1. Stephen Howarth

    1. If Scottish independence happens, what will mainland Scotland do for Shetland? What benefit would independence bring to Shetland?

    2. If Scottish independence happens and if Shetland chooses to remain within the UK, what will mainland Scotland do without Shetland?

    Reply
  2. Douglas Young

    1. The benefits are huge and varied, including the preservation of free-at-point-of-use NHS, free tuition, continued subsidising of lifeline ferry services, abolish the Bedroom Tax, more investment in social housing and speeding up of green energy projects. Getting rid of Trident may seem like a distant benefit but will save money.
    2. N/A

    Reply
  3. John Tulloch

    1. Green energy projects being speeded up is the last thing an independent Scotland needs – unless the English politicians continue to force their people to pay for electricity generation at twice and three times the price of conventional fossil fuel generation for onshore and offshore wind, respectively.

    And will the hated transmission charges be waived by London for an independent Scotland when the UK has one of the biggest shale gas resources in the world in Lancashire which may well halve the price of UK gas and greatly reduce our dreaded “carbon emissions”.

    Fat chance!

    Reply
  4. ian tinkler

    Wow Douglas, a real something for nothing, Socialist Utopia. Pity Shetland, if part of an Independent Scotland, would pay dearly for most of it! Now an independent or Crown dependant Shetland would not need to finance Salmond’s self-serving dreams.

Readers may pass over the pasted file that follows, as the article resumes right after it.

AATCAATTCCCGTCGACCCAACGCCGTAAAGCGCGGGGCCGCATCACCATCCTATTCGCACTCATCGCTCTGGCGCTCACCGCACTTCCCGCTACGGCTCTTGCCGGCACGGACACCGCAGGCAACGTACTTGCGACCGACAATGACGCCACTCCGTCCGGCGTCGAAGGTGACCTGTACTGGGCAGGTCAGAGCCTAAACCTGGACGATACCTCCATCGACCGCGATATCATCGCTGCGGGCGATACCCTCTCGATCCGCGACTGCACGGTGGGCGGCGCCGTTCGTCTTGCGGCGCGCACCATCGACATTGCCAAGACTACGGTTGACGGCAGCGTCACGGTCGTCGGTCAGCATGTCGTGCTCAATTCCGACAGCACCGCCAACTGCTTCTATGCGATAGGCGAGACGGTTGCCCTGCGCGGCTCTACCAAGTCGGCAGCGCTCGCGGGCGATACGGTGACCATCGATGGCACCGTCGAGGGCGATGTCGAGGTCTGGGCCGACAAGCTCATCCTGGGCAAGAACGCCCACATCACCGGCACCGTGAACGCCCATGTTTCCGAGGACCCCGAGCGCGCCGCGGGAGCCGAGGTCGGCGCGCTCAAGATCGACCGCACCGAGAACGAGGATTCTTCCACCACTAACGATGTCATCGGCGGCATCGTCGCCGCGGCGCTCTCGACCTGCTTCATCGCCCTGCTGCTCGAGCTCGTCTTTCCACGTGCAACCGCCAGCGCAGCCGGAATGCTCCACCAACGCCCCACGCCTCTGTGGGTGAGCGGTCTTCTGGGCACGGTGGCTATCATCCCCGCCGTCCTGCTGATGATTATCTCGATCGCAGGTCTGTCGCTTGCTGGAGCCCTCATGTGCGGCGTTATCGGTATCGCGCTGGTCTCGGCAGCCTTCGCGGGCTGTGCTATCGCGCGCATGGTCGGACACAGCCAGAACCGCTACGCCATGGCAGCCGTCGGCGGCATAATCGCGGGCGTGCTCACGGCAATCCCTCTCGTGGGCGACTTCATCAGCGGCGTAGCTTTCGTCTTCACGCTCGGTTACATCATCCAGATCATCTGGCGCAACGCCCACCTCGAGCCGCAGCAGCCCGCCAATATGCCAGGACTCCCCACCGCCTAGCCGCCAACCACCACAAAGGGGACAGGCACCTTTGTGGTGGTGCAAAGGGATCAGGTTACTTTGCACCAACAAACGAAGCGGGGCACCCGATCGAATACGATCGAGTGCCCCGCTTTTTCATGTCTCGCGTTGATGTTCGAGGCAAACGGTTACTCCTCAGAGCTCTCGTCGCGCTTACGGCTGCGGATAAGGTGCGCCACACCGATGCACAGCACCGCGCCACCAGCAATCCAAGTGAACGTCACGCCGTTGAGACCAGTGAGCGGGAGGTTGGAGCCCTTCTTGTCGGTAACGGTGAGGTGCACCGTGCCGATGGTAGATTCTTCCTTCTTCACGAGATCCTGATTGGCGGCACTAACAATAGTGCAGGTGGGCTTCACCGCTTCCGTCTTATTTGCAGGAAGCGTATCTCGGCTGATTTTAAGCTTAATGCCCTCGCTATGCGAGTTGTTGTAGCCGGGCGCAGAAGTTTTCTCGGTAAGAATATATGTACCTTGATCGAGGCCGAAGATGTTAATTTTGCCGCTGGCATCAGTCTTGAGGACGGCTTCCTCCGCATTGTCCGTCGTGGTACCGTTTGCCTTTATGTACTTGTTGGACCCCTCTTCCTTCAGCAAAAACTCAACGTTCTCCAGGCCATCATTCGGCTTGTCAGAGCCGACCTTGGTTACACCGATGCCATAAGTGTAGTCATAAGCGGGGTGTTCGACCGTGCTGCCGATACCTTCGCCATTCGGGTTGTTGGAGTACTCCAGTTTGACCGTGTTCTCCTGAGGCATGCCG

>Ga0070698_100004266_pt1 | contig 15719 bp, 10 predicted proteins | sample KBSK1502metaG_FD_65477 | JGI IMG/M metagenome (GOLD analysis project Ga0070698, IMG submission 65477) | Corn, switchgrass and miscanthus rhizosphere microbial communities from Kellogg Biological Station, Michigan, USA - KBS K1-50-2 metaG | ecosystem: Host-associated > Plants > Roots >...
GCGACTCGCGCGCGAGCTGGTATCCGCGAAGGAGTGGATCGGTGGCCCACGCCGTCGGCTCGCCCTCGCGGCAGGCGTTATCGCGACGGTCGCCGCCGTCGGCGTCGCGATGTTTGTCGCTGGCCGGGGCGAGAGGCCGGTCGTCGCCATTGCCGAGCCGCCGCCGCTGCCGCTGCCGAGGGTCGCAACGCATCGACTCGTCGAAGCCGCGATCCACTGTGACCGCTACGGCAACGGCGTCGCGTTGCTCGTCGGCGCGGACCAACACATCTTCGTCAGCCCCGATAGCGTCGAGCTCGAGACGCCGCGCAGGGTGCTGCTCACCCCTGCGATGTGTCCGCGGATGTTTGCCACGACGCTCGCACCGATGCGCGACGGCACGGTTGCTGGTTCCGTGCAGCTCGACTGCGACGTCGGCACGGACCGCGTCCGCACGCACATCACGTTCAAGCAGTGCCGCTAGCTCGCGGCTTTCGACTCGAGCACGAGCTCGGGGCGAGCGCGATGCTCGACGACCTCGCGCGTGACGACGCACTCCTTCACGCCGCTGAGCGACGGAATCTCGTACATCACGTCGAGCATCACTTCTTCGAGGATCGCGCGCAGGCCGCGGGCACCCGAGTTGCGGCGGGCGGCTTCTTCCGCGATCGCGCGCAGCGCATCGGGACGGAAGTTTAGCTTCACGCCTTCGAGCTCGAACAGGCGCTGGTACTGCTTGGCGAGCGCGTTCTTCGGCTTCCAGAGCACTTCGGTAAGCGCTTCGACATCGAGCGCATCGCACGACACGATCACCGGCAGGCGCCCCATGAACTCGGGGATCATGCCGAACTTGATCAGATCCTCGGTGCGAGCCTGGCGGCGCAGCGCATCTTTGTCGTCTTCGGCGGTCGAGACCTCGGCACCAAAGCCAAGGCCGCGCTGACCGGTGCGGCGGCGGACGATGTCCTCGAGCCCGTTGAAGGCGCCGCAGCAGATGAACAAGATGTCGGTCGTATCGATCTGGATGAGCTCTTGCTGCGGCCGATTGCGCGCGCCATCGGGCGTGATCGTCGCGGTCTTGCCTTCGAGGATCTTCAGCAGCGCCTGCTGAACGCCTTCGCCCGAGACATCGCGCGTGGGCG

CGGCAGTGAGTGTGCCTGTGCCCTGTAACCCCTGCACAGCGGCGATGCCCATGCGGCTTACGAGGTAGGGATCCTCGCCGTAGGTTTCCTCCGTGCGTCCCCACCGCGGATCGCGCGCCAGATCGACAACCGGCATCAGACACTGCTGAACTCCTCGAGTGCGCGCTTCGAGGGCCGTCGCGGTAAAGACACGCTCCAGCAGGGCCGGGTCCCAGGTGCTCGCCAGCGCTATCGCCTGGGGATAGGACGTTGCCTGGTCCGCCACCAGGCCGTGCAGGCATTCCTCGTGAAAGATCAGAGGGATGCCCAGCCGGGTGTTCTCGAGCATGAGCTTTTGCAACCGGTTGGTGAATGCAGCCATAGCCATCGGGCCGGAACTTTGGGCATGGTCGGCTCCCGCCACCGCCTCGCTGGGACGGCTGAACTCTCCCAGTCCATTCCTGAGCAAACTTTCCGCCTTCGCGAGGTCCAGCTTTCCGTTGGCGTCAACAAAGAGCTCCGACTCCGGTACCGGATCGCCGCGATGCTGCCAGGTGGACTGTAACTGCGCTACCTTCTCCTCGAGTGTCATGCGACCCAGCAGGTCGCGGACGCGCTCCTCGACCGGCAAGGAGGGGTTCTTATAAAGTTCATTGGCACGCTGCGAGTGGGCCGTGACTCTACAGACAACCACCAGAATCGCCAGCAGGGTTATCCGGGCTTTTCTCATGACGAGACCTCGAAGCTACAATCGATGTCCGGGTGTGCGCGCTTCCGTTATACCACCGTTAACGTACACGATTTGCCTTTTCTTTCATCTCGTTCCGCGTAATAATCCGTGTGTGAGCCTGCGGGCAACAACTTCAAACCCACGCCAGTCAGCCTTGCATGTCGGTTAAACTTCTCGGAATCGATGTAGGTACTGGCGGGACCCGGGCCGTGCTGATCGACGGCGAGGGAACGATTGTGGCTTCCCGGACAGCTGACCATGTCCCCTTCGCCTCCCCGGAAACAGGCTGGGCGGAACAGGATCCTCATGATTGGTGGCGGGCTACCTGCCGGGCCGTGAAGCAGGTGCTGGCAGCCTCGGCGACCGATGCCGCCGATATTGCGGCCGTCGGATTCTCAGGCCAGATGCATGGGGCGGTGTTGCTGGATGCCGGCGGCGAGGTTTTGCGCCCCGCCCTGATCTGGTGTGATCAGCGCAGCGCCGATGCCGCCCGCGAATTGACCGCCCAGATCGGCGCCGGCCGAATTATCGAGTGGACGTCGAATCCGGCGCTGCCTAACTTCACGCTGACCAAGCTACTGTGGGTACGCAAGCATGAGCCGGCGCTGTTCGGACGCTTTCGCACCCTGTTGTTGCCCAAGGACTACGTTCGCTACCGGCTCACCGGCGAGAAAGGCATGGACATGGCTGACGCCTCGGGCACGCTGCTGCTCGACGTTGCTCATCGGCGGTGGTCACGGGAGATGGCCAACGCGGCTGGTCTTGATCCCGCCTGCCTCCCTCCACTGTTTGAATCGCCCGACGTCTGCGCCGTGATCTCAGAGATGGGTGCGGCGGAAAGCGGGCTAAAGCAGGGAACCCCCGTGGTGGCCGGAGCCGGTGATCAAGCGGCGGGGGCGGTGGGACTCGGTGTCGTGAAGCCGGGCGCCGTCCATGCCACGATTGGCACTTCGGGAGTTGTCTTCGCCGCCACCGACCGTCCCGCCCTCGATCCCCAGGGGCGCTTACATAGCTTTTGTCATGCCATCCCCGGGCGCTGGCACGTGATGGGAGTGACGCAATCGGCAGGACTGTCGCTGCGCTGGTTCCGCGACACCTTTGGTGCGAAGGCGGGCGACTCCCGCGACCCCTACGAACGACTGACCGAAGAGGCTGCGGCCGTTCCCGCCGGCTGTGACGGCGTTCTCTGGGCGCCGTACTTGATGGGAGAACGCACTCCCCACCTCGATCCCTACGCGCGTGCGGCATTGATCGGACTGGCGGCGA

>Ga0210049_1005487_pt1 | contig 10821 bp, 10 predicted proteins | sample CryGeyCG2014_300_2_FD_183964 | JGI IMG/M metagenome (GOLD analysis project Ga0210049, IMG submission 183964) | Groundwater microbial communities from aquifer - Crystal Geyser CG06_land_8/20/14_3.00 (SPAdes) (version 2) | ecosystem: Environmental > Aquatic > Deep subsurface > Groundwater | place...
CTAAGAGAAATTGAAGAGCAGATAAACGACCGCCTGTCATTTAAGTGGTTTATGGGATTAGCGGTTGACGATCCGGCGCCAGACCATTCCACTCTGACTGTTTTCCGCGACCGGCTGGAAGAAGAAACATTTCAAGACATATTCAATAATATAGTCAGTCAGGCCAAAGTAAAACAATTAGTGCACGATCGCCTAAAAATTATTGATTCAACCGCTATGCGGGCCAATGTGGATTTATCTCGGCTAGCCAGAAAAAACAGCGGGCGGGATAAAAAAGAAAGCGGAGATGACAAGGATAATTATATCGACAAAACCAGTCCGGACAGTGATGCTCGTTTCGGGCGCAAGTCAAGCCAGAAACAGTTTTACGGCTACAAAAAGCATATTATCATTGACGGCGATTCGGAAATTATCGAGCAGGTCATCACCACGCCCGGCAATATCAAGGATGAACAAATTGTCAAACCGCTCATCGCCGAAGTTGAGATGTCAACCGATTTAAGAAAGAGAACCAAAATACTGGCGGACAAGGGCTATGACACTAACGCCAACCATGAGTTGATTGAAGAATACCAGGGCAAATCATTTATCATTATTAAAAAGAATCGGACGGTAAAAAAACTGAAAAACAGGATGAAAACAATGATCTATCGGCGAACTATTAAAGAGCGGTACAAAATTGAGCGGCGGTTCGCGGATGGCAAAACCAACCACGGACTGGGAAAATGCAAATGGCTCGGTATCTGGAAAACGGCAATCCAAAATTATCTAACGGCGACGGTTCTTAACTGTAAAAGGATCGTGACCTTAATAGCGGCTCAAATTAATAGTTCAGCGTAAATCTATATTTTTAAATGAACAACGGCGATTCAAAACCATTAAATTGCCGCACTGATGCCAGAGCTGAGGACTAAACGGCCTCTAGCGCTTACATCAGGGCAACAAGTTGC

Reply
  5. Gordon Harmer

    According to Douglas Young, “The benefits are huge and varied, including the preservation of free-at-point-of-use NHS”.

    Under the SNP, there are fewer nursing staff than a few years ago. Yet despite fewer nurses, demand for health services is increasing. It is this sort of pressure that sees the BMA warning of ‘burn-out’ amongst medical staff. These warnings are ignored by the SNP Government, it’s time for them to sort this growing mess out.
    It is clear that health boards have cut staffing numbers too far and too fast. It is clear that despite all the spin and rhetoric from the SNP, our NHS is working on a day-to-day, week-to-week basis, with no proper planning, no effective strategy and no clear vision for the future. That failure of leadership lies at the door of the Cabinet Secretary and his predecessor Nicola Sturgeon, who began the cuts when she was in charge.
    The shortage of key staff is becoming a critical issue across Scotland. The SNP Government’s failure to work with the medical community to properly plan for the future will see expensive short-term fixes such as agency and locum staff continue to rise. With that increasing cost, vital resources are diverted away from improving patient care. When it is cheaper to hire full-time staff, it makes no sense to be spending more on temporary agency nurses and locum doctors. Something is seriously wrong in our NHS when these bills continue to increase, despite the number of nursing staff being fewer now than as far back as 2007. We will be lucky if there is a Scottish NHS left come September next year. This along with education are the main services that the SNP are solely responsible for and cannot blame Westminster for their demise.